But most of them are not getting any better at it because they don’t understand how to do that.
Slowly they start to believe that they don’t have what it takes to become good at improvisation. Usually they end up saying that they don’t have enough talent.
But very often the problem is not in the people, but in the method they use.
With poor methods you cannot get great results.
Learning to improvise the wrong way …
Being able to freely improvise on the guitar can be very rewarding and fun activity, but learning to improvise is usually not much fun. And not because improvisation is that difficult (which it can be) but because improvisation is in most cases taught very poorly.
I was taught that I can learn to improvise by learning scales. And since my teacher was more experienced player than I, I believed him.
So I started to learn every scale in every position all over the neck. I learned melodic patterns and sequences. It took a lot of time and patience to do that but the results were poor. When I was trying to improvise over simple chord progression, it sounded as if I was practicing scales. Just terrible.
I knew that something was wrong with that approach, but it took me years to find out what.
I see this problem all over the web these days. Almost every advice on improvisation comes from scales and arpeggios standpoint. In other words, if you want to learn how to improvise, learn more scales and arpeggios and melodic patterns. That’s it. Take this scale, play it over this chord and now you are improvising.
But there is a problem with this approach . . .
Scales are just material from which you can build your musical ideas. It doesn’t matter how many of them you learn, if you don’t know how to use them. Learning something and learning to use something is not the same thing but two separate worlds.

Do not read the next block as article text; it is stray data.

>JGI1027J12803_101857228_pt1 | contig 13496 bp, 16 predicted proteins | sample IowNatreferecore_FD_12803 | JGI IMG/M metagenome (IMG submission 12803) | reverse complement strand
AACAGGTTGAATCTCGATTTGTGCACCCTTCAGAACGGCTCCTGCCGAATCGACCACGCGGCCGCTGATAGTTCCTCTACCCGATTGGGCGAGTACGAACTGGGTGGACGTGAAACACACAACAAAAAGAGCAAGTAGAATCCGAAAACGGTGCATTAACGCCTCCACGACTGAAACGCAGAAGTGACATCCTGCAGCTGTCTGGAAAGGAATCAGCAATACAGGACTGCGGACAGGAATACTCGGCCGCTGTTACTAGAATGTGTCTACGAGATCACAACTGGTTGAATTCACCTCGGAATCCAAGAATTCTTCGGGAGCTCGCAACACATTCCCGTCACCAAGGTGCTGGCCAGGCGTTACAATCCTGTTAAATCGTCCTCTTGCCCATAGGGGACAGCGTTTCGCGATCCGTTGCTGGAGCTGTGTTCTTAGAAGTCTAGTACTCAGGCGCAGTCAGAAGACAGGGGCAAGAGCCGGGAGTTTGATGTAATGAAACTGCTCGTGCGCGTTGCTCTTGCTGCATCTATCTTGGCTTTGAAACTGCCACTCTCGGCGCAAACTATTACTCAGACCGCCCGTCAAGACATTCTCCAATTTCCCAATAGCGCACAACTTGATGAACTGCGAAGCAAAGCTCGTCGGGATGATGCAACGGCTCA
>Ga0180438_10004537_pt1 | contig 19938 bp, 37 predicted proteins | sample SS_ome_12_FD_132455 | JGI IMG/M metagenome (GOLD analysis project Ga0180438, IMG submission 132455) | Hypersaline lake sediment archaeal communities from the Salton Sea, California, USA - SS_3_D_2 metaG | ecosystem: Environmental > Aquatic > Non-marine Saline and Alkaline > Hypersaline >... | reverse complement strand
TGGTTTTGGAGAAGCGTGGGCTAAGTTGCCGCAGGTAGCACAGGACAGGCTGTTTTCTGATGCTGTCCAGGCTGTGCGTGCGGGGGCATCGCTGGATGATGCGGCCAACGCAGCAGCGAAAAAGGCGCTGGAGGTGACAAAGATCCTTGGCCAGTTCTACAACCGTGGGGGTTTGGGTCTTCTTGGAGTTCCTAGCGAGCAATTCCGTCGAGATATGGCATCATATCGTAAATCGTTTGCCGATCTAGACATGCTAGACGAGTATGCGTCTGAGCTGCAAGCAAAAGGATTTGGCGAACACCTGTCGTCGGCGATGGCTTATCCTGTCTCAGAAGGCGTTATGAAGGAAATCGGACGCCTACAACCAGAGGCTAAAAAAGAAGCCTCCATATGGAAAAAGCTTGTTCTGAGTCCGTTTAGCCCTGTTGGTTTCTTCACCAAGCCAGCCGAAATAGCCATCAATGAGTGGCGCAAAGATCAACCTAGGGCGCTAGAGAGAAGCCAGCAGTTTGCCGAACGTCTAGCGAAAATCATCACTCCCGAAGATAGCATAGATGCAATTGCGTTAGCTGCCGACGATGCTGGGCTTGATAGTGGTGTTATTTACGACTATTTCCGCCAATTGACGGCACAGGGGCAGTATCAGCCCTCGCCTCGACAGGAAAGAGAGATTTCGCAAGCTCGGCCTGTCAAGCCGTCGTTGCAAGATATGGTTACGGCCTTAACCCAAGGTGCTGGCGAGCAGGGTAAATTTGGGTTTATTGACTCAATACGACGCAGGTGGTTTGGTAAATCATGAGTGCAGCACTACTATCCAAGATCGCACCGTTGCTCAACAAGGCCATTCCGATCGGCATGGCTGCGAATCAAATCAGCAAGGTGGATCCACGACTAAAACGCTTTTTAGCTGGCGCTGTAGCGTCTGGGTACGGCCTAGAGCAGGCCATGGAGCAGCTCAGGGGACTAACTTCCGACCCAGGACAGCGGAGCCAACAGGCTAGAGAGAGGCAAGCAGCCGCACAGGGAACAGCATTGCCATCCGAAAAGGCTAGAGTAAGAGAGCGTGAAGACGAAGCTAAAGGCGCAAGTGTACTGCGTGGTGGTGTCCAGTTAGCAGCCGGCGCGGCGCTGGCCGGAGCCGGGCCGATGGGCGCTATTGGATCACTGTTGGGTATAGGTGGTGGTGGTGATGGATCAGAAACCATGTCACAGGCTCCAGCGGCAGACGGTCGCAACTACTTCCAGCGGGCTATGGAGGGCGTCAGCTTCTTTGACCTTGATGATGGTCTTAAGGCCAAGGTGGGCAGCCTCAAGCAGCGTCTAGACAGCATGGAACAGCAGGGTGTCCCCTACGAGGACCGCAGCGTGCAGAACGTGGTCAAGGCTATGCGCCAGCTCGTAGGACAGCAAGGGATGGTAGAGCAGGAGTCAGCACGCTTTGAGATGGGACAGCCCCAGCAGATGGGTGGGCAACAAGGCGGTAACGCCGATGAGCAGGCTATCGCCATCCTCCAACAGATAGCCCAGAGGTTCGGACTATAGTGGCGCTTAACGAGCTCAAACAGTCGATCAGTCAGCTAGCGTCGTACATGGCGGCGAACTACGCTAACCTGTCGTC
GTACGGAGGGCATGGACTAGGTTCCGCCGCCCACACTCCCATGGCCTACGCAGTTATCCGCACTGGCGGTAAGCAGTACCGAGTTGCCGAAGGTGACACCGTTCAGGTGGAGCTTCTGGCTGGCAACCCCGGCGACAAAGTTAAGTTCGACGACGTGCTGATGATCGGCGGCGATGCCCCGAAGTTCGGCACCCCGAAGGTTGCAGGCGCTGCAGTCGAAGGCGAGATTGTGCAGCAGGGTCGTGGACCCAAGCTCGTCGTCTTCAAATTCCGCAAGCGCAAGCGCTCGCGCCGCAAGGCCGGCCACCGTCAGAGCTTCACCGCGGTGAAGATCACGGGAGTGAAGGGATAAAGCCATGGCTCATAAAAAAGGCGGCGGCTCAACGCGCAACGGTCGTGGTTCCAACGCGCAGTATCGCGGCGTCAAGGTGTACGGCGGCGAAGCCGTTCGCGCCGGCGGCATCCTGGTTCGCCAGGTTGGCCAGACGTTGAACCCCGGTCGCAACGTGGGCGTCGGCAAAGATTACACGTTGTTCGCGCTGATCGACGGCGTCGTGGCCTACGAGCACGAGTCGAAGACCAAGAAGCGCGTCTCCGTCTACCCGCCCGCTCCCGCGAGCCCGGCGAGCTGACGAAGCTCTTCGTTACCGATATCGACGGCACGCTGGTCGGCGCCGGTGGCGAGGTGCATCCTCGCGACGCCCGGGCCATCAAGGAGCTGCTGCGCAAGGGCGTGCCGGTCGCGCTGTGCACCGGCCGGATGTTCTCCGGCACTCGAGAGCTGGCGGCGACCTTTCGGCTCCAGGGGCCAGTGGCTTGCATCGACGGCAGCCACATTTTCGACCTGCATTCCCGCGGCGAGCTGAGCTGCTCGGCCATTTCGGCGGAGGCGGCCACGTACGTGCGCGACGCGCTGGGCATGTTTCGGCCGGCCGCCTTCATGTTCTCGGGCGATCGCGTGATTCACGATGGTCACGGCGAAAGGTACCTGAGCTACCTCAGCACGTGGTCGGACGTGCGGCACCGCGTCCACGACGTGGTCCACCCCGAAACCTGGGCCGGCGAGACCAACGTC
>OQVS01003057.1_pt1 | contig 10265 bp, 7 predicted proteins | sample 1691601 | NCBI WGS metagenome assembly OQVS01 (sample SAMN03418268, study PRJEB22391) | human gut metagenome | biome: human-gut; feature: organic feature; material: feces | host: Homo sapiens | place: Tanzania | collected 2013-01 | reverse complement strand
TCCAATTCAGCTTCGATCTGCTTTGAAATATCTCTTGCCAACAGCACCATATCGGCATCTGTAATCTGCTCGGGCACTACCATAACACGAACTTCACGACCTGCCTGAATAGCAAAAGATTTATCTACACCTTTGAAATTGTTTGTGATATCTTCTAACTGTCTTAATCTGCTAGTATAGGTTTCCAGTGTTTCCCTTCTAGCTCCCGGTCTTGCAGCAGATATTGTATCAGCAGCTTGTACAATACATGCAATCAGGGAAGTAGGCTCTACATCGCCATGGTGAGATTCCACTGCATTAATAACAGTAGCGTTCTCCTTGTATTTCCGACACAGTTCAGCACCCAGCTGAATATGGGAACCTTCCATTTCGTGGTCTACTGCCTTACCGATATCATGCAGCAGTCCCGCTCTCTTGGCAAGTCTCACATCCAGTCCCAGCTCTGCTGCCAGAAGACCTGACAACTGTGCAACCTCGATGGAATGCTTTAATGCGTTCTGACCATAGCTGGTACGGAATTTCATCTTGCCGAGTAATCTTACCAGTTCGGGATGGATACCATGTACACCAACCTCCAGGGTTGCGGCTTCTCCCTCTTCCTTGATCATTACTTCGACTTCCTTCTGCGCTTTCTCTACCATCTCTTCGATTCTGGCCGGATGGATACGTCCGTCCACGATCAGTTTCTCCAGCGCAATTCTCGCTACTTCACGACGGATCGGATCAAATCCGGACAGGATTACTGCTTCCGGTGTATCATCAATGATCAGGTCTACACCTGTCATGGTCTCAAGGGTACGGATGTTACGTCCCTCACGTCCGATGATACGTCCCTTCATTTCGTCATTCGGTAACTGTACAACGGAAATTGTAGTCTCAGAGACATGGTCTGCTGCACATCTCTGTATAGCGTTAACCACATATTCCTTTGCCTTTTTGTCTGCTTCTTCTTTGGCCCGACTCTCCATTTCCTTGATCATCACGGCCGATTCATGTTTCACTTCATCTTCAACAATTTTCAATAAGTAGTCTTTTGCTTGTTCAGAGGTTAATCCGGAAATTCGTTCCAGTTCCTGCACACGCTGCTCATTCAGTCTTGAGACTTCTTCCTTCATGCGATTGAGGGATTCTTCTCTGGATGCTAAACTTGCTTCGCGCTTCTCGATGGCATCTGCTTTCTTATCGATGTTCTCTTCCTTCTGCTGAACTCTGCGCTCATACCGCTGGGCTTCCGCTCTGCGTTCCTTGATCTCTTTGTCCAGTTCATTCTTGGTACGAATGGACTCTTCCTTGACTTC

Learning more scales won’t help you with your improvisation skills. You will just end up with more material that you don’t know how to use.
Guitar improvisation the right way…
Here is a simple solution to the improvisation problem. If you want to learn how to improvise on guitar, learn to play simple melodies. Simple melodies are the key to more complex improvisation concepts.
If you don’t know how to play a simple melody over some basic chord progression, how can you learn to play more complex stuff?
Take your favorite song and transcribe the main vocal melody. Learn how to play it on the guitar. Record a chord progression of that song and play the melody over it. Embellish the melody with slides, bends, vibrato etc. Change it rhythmically, add some notes or take some notes out. Change the key, change tempo and change musical style.
Learn how great melodies are constructed. Learn how to emulate them on guitar. Explore how great singers create melodies, learn from other instruments / saxophone, violin, …/ Please just don’t practice another bunch of useless scales.
If you take your time and learn few melodies over different chord progressions, slowly you’ll start to hear simple melodies over any chord progression that you play over. Melodies will create a basic structure upon which you can build more sophisticated ideas. This is where the real improvisation begins …
Photo by: mooney47
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